Bruns applied the Page 69 Test to his new novel, Casting Bones, the first book in a new series, and reported the following:
I’ve written the page 69 challenge for several of my books. Reading page 69 of Casting Bones took me by surprise. The New Orleans based crime novel (complete with a voodoo queen who helps solve a murder) is based around corruption, graft, and greed plus a rush to judgement that could get the wrong man convicted.

The question the protagonist, Detective Quentin Archer, keeps asking is ‘why?’ Every time he answers a ‘why’ he’s that much closer to solving the murder. What surprised me was that all of those factors in the book come into play on page 69. The atmosphere of a steamy New Orleans and the oddball assortment of colorful characters is missing but the essence of the story is there. Tension, anger, a push for justice…it’s all on the page. Just don’t skip the rest of the book, okay. There’s a lot more intrigue and excitement in Casting Bones.
Learn more about the book and author at Don Bruns's website.

The Page 99 Test: Stuff to Die For.

My Book, The Movie: Stuff Dreams Are Made Of.

The Page 69 Test: Stuff to Spy For.

The Page 69 Test: Don't Sweat the Small Stuff.

My Book, The Movie: Casting Bones.

--Marshal Zeringue

Friday, September 23, 2016


Marina Budhos is the author of award-winning fiction and nonfiction. Her novels for young adults are Tell Us We’re Home and Ask Me No Questions. Her nonfiction books include Remix: Conversations with Immigrant Teenagers and Sugar Changed the World, which she cowrote with her husband, Marc Aronson.

Budhos applied the Page 69 Test to her latest novel, Watched, and reported the following:
Page 69 in Watched is the end of one scene and the beginning of another; both, however, are family scenes: Naeem and his half-brother, Zahir, and Naeem with his parents, dreading, waiting for them to come home as he must tell them he’s failing high school.

In the first scene, Zahir is dreamily talking about Spiderman, his favorite super hero, and saying that if he went to Forest Hills High, maybe he’d meet Peter Parker.
“There are special cells,” he explains. “They absorbed the radioactivity. They go through his bloodstream, even his heart, especially the aorta. That’s what’s so effective.” Zahir used to pore over an old illustrated book on the body I bought for a dollar on the street. Now I can see, he’s wobbling between believing in Spider-Man’s special powers and his own crazy, factual head.”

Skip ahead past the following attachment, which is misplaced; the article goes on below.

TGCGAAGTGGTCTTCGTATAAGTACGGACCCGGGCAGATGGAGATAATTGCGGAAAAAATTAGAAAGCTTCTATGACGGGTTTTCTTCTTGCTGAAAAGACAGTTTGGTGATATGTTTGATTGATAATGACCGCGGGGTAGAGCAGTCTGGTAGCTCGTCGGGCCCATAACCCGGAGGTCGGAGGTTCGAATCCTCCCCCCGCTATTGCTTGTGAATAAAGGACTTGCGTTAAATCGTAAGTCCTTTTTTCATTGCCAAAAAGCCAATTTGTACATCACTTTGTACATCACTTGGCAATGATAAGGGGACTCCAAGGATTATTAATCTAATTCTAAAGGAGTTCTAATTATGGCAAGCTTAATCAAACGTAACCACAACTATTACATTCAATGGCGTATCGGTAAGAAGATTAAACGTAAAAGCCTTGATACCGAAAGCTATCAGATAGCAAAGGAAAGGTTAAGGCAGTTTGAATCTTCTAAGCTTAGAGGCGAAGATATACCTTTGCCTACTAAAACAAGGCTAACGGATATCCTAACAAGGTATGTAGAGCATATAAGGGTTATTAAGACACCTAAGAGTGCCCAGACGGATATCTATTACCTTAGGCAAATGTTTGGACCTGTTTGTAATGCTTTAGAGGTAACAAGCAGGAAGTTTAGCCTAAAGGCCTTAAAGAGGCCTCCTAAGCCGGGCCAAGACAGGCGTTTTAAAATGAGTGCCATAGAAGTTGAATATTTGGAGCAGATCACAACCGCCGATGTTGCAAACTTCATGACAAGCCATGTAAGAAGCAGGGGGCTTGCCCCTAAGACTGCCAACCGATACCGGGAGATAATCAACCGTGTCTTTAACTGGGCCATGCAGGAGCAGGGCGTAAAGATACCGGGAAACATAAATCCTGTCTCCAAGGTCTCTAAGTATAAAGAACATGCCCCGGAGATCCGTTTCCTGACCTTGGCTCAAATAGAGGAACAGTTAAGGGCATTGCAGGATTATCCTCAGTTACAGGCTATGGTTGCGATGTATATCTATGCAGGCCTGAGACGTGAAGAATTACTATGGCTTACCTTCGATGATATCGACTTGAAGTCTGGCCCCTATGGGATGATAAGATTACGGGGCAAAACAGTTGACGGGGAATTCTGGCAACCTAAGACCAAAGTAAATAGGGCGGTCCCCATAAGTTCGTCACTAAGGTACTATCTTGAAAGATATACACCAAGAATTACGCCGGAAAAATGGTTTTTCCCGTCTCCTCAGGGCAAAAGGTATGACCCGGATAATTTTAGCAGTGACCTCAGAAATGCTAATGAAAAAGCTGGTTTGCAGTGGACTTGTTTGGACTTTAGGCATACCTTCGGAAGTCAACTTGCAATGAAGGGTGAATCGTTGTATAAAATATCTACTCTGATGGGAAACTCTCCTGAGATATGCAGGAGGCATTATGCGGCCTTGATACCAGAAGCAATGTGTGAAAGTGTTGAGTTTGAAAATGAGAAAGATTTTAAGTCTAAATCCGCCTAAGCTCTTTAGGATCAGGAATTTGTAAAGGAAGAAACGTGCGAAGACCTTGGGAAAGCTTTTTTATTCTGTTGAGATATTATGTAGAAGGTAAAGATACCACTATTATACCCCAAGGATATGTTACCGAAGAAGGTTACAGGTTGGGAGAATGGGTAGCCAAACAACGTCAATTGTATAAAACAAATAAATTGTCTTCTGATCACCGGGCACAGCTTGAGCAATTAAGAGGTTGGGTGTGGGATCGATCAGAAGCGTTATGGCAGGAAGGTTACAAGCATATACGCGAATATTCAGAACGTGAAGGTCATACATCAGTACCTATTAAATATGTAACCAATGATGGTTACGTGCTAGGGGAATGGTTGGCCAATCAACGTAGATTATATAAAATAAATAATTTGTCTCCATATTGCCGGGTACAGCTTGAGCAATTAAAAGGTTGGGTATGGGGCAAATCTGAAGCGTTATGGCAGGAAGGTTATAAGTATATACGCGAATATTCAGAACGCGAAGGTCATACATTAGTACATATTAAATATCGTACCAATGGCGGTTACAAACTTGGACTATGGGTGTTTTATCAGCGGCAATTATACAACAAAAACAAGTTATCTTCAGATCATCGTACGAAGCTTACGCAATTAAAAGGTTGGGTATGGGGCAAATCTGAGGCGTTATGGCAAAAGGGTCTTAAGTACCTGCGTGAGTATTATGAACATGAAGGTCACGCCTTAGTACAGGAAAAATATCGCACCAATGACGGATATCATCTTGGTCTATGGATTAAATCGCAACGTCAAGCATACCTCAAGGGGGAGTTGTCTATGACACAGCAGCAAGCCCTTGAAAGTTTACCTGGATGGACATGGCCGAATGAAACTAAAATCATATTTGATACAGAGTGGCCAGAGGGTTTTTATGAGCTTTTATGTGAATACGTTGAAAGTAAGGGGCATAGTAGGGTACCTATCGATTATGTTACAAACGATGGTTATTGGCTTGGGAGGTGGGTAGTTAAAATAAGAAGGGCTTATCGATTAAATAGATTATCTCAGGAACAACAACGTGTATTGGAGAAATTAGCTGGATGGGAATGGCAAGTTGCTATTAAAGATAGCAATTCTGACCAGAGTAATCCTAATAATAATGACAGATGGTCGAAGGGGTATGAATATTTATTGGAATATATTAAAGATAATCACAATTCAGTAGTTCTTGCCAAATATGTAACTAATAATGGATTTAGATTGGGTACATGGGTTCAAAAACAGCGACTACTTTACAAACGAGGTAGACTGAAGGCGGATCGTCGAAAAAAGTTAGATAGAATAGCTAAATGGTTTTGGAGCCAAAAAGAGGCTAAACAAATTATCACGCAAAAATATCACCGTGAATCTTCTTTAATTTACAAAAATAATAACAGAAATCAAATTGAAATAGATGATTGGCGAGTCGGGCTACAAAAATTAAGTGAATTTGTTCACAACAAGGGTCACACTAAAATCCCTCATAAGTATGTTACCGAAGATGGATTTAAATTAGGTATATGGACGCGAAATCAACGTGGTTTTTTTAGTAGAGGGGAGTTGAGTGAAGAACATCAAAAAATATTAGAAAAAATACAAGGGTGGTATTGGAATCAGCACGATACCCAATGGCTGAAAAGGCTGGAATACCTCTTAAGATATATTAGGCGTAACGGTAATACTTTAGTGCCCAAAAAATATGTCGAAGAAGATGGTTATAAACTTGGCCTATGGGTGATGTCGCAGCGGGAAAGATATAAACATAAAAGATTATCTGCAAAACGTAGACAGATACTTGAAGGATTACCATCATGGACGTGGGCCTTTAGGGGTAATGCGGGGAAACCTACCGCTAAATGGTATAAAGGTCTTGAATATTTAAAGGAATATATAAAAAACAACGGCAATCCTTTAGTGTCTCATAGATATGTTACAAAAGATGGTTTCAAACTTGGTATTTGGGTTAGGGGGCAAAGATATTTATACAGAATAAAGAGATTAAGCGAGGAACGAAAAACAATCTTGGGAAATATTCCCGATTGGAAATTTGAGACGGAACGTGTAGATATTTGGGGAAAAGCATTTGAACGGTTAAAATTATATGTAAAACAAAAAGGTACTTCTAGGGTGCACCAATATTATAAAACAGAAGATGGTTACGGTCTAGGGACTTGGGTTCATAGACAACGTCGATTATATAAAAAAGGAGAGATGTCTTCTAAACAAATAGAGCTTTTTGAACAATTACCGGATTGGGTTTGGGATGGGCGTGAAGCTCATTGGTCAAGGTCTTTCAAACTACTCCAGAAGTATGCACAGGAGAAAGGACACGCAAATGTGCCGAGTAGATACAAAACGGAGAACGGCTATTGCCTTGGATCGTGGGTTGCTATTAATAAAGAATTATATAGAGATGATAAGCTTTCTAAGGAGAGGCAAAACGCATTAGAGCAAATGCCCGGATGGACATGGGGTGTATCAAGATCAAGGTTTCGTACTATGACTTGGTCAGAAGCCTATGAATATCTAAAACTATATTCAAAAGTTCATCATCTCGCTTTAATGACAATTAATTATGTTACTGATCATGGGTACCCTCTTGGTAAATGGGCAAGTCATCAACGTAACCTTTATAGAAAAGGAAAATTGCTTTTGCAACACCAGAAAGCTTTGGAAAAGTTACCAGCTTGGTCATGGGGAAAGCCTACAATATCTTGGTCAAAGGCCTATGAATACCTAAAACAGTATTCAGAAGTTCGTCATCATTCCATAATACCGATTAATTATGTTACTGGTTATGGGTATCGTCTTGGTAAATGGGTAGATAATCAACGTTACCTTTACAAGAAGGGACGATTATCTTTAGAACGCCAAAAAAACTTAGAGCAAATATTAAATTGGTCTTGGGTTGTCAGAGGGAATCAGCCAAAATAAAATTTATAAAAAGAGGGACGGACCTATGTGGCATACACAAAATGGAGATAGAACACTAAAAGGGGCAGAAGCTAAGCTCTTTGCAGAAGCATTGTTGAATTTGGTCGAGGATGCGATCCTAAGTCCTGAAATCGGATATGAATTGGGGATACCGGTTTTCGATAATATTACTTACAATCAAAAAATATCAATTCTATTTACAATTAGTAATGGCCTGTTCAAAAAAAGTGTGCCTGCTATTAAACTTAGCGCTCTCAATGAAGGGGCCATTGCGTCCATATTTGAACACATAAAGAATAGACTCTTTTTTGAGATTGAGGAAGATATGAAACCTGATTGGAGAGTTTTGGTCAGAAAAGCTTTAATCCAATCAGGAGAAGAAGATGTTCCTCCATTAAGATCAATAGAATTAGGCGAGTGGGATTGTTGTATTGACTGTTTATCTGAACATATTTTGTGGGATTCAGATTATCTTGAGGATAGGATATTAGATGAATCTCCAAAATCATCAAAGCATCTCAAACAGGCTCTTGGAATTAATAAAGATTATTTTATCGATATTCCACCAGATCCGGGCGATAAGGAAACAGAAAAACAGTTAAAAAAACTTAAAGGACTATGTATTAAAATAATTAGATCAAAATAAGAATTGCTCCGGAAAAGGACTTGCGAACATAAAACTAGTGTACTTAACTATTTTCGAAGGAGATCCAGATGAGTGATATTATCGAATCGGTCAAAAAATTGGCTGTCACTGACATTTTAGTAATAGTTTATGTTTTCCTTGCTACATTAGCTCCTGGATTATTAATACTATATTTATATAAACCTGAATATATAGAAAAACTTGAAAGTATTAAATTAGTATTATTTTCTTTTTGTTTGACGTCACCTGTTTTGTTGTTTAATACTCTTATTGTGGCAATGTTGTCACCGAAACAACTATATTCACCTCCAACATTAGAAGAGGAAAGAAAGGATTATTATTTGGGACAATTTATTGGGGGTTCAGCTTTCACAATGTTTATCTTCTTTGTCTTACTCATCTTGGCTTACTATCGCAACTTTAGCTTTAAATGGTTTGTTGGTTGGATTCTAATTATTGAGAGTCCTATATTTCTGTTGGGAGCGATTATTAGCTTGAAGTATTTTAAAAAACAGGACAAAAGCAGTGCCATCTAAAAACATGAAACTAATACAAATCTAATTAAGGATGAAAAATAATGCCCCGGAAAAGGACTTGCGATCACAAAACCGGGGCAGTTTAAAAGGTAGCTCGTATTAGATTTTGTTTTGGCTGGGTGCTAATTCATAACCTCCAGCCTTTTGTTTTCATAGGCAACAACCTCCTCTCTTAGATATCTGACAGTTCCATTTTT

I guess I love this passage because it’s all about brothers—so central to the book—and about heroes and believing. The two brothers share and communicate through comic books, and Naeem himself is sorting out not just what he believes, but how to move out of his own dreamy boyhood, into the hard realities of growing up.

The next scene his parents arrive:
After Zahir goes to bed, I sit at the kitchen table, my stomach twisted raw, waiting for my parents to come home. I’m back to feeling bruised, shaky, as if someone has knocked me hard in the ribs. Taylor is right. Tell them.

The key scrapes in the lock and my parents shuffle in, looking worn, preoccupied. Amma sets down the crinkly glazed plastic bag she uses for groceries she gets half price, when the shops close. Before I can say a word, Abba drops down in the La-Z-Boy. He doesn’t even bother to go in the bedroom and change into his favorite lungi, as he always does, the fabric washed so many times I can see its pale white threads.
To me, this is the other central relationship: his parents, with whom he feels such chest-sucking guilt. He notices and knows everything about them—how exhausted, how thrifty they are to just get by—and yet he’s all smashed up, knowing he’s failed them.

Thus, p. 69 gets to the core of the book—Naeem’s deep attachment to his family, his guilt, his screwing up, which leads him into a central dilemma—getting in trouble with the law and ultimately agreeing to be an informant.
Visit Marina Budhos's website.

My Book, The Movie: Watched.

--Marshal Zeringue

Wednesday, September 21, 2016

"Making Friends with Billy Wong"